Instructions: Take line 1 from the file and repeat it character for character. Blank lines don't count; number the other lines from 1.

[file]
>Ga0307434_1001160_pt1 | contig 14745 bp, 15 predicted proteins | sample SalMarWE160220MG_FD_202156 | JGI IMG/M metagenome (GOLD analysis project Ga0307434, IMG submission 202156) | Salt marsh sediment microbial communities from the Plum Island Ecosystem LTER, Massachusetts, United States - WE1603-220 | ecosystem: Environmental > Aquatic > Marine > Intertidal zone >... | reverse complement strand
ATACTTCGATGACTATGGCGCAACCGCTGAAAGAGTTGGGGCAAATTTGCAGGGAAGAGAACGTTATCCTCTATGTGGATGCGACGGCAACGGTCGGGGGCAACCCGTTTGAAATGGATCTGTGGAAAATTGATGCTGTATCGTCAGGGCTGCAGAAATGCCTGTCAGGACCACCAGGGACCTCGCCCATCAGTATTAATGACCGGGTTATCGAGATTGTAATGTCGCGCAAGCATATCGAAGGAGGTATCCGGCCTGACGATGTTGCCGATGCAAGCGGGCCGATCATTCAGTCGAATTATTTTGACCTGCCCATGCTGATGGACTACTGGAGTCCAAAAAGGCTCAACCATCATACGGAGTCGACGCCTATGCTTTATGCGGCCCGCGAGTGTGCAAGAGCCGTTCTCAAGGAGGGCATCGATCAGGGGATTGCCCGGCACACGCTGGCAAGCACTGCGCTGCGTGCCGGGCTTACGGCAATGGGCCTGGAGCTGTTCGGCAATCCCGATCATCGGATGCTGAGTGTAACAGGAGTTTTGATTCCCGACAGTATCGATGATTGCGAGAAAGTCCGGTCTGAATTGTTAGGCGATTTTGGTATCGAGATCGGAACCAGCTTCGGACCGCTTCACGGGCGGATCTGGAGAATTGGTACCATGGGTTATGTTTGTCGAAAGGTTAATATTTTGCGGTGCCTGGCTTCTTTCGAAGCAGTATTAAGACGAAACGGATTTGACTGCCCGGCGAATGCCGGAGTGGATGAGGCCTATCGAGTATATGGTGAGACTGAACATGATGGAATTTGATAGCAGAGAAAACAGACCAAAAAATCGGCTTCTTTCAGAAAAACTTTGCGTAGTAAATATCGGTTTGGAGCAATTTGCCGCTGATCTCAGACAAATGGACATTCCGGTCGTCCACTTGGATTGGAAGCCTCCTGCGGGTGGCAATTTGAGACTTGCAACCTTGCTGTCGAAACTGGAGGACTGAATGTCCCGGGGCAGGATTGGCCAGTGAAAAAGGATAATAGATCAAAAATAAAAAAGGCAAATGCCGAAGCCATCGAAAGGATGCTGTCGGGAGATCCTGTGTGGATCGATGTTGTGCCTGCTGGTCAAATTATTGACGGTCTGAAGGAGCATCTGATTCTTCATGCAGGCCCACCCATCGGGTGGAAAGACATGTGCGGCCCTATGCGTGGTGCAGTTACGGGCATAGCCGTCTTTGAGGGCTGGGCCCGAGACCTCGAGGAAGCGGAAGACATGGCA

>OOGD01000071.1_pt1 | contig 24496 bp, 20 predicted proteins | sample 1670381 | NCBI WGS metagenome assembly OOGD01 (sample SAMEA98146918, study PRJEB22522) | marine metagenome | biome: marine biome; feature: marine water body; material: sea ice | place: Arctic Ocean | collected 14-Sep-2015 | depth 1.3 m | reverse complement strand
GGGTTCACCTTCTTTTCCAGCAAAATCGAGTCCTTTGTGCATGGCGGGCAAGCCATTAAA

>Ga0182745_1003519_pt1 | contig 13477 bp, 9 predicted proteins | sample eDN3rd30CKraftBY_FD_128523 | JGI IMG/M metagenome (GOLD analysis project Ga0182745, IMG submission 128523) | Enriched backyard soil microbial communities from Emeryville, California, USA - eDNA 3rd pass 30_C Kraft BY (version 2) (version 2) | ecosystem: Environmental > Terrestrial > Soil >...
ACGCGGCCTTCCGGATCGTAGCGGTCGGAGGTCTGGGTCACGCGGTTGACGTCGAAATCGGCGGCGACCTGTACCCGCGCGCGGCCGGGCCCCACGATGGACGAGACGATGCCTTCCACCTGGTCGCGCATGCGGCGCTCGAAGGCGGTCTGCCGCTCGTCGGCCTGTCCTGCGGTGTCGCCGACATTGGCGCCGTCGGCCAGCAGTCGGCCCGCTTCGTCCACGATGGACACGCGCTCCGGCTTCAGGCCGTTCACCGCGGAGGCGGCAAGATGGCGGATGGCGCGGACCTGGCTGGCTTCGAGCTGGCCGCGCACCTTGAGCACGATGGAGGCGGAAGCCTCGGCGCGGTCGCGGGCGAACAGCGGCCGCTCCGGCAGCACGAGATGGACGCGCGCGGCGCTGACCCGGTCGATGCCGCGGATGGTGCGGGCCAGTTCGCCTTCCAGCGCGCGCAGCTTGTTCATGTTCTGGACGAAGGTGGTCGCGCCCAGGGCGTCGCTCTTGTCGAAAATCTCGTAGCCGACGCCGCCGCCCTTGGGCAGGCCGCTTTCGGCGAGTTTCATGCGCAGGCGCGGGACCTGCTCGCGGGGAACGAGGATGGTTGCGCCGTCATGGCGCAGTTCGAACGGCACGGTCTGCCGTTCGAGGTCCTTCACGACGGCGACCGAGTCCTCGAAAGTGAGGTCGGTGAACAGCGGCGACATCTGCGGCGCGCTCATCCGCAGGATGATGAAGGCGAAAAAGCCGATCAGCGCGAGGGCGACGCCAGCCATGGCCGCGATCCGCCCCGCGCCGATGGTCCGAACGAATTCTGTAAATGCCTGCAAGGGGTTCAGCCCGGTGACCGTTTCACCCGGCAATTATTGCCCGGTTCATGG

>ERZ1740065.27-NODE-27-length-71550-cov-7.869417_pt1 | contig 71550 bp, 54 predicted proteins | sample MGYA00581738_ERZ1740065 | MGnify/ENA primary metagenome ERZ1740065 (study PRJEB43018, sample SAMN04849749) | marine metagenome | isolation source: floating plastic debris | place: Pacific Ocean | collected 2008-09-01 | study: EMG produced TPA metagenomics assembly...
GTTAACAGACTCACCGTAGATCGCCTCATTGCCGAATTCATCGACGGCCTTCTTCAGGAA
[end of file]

>Ga0307434_1001160_pt1 | contig 14745 bp, 15 predicted proteins | sample SalMarWE160220MG_FD_202156 | JGI IMG/M metagenome (GOLD analysis project Ga0307434, IMG submission 202156) | Salt marsh sediment microbial communities from the Plum Island Ecosystem LTER, Massachusetts, United States - WE1603-220 | ecosystem: Environmental > Aquatic > Marine > Intertidal zone >... | reverse complement strand